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Group backs medical pot
"Why?" she asked emphatically. "Why should we be made to feel like lawbreakers when we're only taking what our doctors prescribed?"
Victor, a Temecula resident, is talking about medical marijuana. It's a volatile subject, and the ongoing debate over its use is a source of great concern for people like her. A new support group in Riverside is offering help.
Victor suffers from multiple sclerosis, seizures and agoraphobia. She's taken many traditional medications with little results and life-altering side effects including depression, mood swings and exhaustion.
About nine years ago her husband attended Hempfest, an event promoting the positive aspects of cannabis, more commonly known as marijuana.
According to the National Institute on Drug Abuse, marijuana is a dry, shredded green and brown mix of flowers, stems, seeds and leaves derived from the hemp plant cannabis sativa. The main active chemical in marijuana is delta-9-tetrahydrocannabinol, THC for short. THC acts on specific sites in the brain, called cannabinoid receptors, kicking off a series of cellular reactions that ultimately lead to the high users experience. Cannabis can be smoked, cooked into foods and ingested from a vapor.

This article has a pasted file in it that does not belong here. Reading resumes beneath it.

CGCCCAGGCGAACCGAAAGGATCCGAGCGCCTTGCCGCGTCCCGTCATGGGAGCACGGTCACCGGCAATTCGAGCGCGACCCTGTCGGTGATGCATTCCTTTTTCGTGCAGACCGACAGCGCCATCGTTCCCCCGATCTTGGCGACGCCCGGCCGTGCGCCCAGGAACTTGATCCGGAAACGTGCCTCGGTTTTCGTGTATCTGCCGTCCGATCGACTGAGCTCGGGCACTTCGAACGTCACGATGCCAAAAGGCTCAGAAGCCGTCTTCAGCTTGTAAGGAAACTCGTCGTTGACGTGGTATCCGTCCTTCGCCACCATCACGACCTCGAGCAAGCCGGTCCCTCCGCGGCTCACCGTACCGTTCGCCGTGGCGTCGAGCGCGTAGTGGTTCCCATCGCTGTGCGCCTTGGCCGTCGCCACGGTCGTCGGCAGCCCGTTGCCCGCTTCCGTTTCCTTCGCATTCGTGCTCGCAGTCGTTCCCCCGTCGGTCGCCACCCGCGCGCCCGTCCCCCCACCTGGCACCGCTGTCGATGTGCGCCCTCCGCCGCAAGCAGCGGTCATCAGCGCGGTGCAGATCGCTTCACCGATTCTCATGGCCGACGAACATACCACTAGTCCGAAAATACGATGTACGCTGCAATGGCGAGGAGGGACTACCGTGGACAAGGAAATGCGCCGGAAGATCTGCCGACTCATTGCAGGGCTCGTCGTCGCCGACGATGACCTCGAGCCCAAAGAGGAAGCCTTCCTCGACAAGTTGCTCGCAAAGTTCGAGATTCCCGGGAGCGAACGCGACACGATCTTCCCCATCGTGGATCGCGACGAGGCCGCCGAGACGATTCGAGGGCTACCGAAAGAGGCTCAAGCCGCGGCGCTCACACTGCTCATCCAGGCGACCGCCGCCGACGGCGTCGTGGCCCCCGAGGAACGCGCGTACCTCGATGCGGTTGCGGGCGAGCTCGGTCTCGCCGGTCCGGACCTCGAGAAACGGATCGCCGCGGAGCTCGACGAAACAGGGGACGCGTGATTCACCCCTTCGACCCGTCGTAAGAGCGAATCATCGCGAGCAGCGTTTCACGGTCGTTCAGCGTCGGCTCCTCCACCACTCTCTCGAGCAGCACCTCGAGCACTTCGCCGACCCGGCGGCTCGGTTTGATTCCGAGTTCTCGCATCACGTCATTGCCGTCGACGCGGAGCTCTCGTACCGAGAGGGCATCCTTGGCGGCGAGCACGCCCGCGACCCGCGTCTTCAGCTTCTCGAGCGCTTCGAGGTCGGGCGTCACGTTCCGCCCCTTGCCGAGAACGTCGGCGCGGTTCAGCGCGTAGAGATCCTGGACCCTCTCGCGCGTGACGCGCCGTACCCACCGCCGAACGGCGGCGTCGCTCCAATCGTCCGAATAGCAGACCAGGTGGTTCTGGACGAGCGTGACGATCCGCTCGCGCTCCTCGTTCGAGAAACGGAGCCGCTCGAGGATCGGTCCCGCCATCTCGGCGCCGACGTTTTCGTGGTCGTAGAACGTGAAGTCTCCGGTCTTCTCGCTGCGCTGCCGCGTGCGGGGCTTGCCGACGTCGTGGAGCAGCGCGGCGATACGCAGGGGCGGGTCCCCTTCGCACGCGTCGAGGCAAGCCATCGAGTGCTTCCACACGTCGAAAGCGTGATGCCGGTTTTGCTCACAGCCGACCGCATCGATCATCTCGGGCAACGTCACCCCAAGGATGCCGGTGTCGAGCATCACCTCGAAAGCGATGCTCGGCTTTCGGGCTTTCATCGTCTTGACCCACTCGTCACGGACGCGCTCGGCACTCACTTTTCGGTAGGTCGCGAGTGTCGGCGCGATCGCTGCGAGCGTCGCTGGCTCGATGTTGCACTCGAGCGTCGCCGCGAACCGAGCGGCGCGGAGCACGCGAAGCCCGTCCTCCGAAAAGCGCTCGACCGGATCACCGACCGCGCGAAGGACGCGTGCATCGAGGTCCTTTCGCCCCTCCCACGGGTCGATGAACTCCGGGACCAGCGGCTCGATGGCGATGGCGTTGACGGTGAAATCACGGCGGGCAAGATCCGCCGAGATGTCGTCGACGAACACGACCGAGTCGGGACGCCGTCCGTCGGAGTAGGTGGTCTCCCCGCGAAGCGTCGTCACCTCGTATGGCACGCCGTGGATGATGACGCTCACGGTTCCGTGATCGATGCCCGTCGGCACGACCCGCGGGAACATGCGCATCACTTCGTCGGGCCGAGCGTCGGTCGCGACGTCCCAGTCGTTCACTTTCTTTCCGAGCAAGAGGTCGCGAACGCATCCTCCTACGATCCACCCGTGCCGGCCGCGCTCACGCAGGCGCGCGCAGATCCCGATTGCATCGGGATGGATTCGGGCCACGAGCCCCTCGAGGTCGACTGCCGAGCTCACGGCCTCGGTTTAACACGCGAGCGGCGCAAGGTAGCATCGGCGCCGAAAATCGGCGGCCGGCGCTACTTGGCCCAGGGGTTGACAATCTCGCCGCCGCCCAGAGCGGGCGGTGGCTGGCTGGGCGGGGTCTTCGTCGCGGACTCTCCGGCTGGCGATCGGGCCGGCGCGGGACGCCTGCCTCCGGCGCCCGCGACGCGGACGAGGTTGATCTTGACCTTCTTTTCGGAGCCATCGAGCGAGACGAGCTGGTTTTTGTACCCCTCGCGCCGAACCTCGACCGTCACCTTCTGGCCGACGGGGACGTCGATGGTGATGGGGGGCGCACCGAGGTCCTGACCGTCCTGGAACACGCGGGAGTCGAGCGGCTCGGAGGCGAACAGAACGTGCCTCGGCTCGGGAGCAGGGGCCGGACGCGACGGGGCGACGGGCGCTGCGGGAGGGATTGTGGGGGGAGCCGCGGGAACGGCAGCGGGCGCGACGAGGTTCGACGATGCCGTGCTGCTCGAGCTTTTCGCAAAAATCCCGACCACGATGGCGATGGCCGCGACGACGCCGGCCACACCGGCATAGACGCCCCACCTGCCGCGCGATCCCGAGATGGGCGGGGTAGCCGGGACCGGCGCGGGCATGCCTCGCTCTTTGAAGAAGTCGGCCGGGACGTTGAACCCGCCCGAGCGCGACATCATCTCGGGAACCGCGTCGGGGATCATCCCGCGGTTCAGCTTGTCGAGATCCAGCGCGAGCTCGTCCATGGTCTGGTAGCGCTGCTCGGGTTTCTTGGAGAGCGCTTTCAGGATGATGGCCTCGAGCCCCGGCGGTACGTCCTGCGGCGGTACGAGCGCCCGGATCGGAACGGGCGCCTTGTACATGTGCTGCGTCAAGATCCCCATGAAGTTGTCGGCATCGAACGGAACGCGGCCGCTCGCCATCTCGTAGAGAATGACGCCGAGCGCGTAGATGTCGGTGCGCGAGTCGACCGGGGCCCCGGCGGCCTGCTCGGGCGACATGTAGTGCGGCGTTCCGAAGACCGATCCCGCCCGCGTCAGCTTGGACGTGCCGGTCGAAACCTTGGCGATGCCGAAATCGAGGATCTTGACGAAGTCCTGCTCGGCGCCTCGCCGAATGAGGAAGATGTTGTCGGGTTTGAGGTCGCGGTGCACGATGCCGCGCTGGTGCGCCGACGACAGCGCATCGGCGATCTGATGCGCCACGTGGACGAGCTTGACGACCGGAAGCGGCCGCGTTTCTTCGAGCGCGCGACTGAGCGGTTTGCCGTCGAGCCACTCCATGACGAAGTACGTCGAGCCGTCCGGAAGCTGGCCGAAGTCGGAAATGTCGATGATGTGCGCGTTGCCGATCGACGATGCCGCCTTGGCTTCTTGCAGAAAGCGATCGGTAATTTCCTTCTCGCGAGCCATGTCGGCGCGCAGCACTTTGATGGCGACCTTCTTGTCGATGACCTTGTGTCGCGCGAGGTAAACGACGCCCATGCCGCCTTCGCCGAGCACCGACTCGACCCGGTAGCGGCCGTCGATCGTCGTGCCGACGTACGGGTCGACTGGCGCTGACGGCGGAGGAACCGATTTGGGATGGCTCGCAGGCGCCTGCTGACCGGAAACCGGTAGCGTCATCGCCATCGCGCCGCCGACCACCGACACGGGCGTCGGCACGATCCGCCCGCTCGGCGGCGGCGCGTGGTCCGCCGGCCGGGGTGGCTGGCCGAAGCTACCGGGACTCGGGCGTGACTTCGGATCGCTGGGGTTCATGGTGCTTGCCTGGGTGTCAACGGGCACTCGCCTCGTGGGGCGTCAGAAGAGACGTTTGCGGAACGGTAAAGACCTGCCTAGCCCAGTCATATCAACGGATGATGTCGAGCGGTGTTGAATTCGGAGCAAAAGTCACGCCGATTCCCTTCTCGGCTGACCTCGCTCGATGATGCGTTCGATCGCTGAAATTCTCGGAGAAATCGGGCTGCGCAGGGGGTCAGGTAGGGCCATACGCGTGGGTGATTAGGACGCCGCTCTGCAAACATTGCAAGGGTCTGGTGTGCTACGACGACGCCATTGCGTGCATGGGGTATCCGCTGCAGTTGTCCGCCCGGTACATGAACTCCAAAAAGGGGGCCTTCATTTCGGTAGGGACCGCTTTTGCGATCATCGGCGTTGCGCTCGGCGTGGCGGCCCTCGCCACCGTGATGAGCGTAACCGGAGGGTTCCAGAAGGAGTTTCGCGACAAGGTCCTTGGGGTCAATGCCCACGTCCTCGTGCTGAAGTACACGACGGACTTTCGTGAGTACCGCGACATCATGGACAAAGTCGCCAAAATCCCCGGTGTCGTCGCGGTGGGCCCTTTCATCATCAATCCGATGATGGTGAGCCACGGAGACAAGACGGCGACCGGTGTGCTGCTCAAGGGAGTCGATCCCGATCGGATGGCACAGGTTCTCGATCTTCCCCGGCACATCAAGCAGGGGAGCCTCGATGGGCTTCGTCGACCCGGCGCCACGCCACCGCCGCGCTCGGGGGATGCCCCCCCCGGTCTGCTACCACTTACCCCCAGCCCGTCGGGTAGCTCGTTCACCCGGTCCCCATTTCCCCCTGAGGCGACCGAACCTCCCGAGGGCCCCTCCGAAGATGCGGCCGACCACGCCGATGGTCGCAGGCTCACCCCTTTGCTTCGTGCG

After talking to several doctors, Victor's husband thought the infamous plant might help her. She obtained a legal prescription and started taking the cannabis. Her health improved, and she showed no side effects.
There are thousands of stories like Victor's, where cannabis has succeeded in relieving excruciating pain when traditional medications have failed.
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